You are currently browsing the tag archive for the ‘Gramma Lee T Moran’ tag.

Seven and a half years ago I posted on APL President Truman and  even longer ago tugster did this on Bellavia.

Enjoy a few more pics of President Truman before learning its fate.  The photo below was taken in September 2007.

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March 2009.

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June 2009.  Dimensions on President Truman are 902′ x 129.’  As such, she could not traverse the current Panama Canal.   Teu capacity on Truman is about 4500.

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In the foreground in the photo above, of course, that’s Capt. Log, now retired.  The assisting tugs are shown below.  McAllister Brothers nearer and  . . .I can’t identify . . . astern of her.

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Here from May 2009 is sister vessel President Polk, assisted by Ellen McAllister and McAllister Sisters.

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Both Polk and Truman are no more.  Nor are Adams and Jackson.  All dead.  Click here and scroll to page 41.  They were all renamed President 1, President 2 . . . and taken to Chittagong for scrapping.   I’d love to find photos of these vessels being scrapped.

Which brings us to this past weekend. And this vessel.  Teu capacity is over 8000.  Dimension 1095′ x 138.’  See the crewman standing watching on the bow . . .

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Near the salt pile they pass, Zim Monaco 4250 teu.

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Now that the process of raising the Bayonne Bridge has become, maybe some folks will imagine widening the KVK.  By the way, if you see little difference between Pacific Link and the Presidents, count the number of containers across the stern.

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And an 8000 teu vessel, as appropriate as it may be for some locations, is “compact” compared to what already sails the oceans–20,000 and up–and what is being planned: 25,000 teus and up.

All photos by Will Van Dorp.

Related:  MSC Oscar

Size at LA-LB

 

 

Here’s the index.  Here and here are some from far enough back that you can note change on the sixth boro.

Any ideas on the photo below?  I believe that’s Robert Burton in the background?

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Here’s the rest of that image.  The two photos come from Bjoern Kils of New York Media Boat, which has the story on their blog here.

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This photo comes from Ashley Hutto, and shows what I would deem a risky rowing feat over between the tanker Fidias and unseen a barge landing at Bayonne.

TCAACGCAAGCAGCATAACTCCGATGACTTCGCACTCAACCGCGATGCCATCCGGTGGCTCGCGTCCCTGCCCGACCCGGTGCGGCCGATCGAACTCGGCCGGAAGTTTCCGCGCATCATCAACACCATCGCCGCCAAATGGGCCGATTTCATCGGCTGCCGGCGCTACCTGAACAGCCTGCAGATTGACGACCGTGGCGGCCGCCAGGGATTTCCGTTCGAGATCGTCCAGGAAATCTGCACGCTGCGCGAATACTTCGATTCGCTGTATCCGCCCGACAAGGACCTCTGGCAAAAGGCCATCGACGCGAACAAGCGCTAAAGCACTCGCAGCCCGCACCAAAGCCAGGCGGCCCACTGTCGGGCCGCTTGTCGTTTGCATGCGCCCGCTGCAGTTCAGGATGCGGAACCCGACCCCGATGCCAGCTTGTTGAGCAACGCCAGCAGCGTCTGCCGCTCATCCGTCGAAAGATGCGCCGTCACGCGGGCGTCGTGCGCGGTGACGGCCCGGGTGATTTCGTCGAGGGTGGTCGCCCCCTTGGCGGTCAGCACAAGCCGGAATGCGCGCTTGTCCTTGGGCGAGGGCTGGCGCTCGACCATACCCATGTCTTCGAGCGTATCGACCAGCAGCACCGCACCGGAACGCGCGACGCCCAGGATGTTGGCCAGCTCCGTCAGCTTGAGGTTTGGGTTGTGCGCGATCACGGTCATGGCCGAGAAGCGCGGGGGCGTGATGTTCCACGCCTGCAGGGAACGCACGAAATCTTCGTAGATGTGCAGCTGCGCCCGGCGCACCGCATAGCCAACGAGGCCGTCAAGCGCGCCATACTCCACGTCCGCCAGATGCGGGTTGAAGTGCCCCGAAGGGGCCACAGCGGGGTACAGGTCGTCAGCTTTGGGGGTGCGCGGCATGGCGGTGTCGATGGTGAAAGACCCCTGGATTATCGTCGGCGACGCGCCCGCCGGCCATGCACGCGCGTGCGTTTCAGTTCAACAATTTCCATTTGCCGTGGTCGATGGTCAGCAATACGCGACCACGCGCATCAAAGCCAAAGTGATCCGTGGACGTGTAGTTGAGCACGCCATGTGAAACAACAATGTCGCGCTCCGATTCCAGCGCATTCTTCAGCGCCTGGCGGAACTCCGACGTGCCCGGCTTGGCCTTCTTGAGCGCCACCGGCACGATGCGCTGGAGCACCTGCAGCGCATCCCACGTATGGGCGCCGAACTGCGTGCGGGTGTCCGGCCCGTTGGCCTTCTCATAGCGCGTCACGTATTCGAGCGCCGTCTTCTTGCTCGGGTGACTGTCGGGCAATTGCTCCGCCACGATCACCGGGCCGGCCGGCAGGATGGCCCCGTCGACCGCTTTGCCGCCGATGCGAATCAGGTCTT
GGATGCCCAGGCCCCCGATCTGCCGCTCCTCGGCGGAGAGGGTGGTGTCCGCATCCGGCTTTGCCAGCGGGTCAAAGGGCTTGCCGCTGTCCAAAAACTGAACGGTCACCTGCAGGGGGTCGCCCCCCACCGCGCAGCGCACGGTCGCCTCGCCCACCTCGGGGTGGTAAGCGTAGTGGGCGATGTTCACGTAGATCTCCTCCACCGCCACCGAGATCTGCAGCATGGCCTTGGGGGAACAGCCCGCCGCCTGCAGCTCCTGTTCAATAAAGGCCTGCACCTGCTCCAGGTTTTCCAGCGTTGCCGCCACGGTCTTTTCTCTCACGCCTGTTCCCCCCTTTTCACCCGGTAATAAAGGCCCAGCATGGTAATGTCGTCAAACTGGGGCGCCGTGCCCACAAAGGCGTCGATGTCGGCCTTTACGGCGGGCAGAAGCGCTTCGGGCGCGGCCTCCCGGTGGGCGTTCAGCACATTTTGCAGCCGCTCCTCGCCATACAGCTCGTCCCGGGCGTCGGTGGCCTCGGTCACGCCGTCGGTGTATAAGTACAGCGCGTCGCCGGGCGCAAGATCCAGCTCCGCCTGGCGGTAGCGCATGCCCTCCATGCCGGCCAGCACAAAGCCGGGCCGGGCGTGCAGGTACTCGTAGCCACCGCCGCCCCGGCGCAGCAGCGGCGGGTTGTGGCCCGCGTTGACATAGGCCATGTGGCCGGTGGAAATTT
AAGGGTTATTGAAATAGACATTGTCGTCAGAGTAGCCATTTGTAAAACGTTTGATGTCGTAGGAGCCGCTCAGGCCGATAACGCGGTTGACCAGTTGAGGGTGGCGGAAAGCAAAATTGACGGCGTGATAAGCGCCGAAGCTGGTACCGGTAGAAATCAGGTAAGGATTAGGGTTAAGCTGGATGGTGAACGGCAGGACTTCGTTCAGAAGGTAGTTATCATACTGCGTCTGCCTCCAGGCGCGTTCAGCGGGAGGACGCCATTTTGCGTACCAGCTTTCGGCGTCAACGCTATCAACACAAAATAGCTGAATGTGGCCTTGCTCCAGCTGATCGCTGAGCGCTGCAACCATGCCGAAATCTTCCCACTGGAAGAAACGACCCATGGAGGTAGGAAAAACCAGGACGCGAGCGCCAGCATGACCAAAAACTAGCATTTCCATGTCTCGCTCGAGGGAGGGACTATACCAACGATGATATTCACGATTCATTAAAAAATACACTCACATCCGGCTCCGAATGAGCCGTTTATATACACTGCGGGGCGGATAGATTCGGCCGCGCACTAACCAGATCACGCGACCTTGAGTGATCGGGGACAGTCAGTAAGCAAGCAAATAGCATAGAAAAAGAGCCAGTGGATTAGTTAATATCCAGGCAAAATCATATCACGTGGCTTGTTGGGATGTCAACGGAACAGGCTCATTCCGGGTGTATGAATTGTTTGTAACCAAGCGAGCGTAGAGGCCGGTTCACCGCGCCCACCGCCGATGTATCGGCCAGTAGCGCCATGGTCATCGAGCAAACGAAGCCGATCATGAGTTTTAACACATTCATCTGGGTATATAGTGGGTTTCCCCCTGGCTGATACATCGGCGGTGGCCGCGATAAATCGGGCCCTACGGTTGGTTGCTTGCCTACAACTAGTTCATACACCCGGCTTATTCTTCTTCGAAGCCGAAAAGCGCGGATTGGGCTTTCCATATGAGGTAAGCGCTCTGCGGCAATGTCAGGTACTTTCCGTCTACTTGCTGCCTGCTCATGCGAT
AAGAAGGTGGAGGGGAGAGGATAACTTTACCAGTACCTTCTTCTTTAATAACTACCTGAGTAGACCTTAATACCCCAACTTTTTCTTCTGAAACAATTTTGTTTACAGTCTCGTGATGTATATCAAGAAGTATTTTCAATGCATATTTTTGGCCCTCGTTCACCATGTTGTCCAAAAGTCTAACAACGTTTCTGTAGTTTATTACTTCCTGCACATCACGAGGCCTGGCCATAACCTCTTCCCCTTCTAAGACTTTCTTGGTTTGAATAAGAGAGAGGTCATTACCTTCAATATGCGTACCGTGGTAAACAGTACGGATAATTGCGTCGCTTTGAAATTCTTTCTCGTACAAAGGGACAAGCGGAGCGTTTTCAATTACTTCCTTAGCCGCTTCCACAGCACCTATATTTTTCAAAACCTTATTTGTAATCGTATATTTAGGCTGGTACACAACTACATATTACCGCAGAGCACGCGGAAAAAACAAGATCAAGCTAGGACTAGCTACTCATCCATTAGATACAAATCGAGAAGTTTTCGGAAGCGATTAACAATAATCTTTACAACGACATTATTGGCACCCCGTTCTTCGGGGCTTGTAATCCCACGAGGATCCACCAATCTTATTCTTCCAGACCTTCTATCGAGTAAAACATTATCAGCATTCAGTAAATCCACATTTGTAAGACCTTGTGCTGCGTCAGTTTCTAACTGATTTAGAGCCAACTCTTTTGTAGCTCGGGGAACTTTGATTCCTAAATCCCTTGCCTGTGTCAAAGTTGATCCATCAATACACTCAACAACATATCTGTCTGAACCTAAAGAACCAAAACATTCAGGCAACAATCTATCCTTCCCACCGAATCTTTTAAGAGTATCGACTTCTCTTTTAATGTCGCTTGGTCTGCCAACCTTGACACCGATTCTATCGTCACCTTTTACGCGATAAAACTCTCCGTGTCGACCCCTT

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I’ll have more Pacific Link photos tomorrow, but the crewman in yellow jacket and orange hat no doubt circles the globe like some of us circle the town.

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Count them . . . three crew members standing watch.

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Three fire fighters on M4, one of

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four FDNY RIBs out on training.

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I didn’t see the crewman at this point, but I heard him banging on metal structure with a crowbar . . . there under the third row back.

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there.

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Still see him?  I still heard his banging.

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Greetings to the Shelby crew pushing scows northbound.

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Driftmaster crew make a visual assessment of floating debris.

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Way up high there on Torino . . . crew with a white apron, that’s not something you see every day.

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Hail to the chef!

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Here a crewman contemplates the state of the universe from the afterdeck of Laura K Moran.

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Harvesting goes on in the springtime boro.

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Crew of Stolt Sapphire pose for pics on the stern of their parcel tanker as the skyline of Manhattan cliffs passes by.

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And here’s a good bookend to this post, which could otherwise go on and on.  Best wishes to Team Ocean Valour . . .

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All photos unless otherwise attributed by Will Van Dorp.   Thanks to Bjoern and Ashley for their photos.

 

 

Sitting on the bank, I really enjoy watching large vessels turned at the dock.  Here is an index of previous “turning” posts.

Warm Sunday mornings are the best times to watch, though, because you might spend a long time waiting.  The first photo here was taken at 0929 hrs.  Can you identify the tug beyond the bow bulb?

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0845 . . . Gramma Lee T Moran arrives at Fidias’ gangway

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to deliver the docking pilot . . . 0848.  And then, as events unfold onboard, from the land, it appears that nothing is happening.

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At 0930 there is noticeable although quiet motion.

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0931 . . .  well, it’s less quiet when Gramma Lee spins her wheels to keep Fidias from slipping seaward with the tide.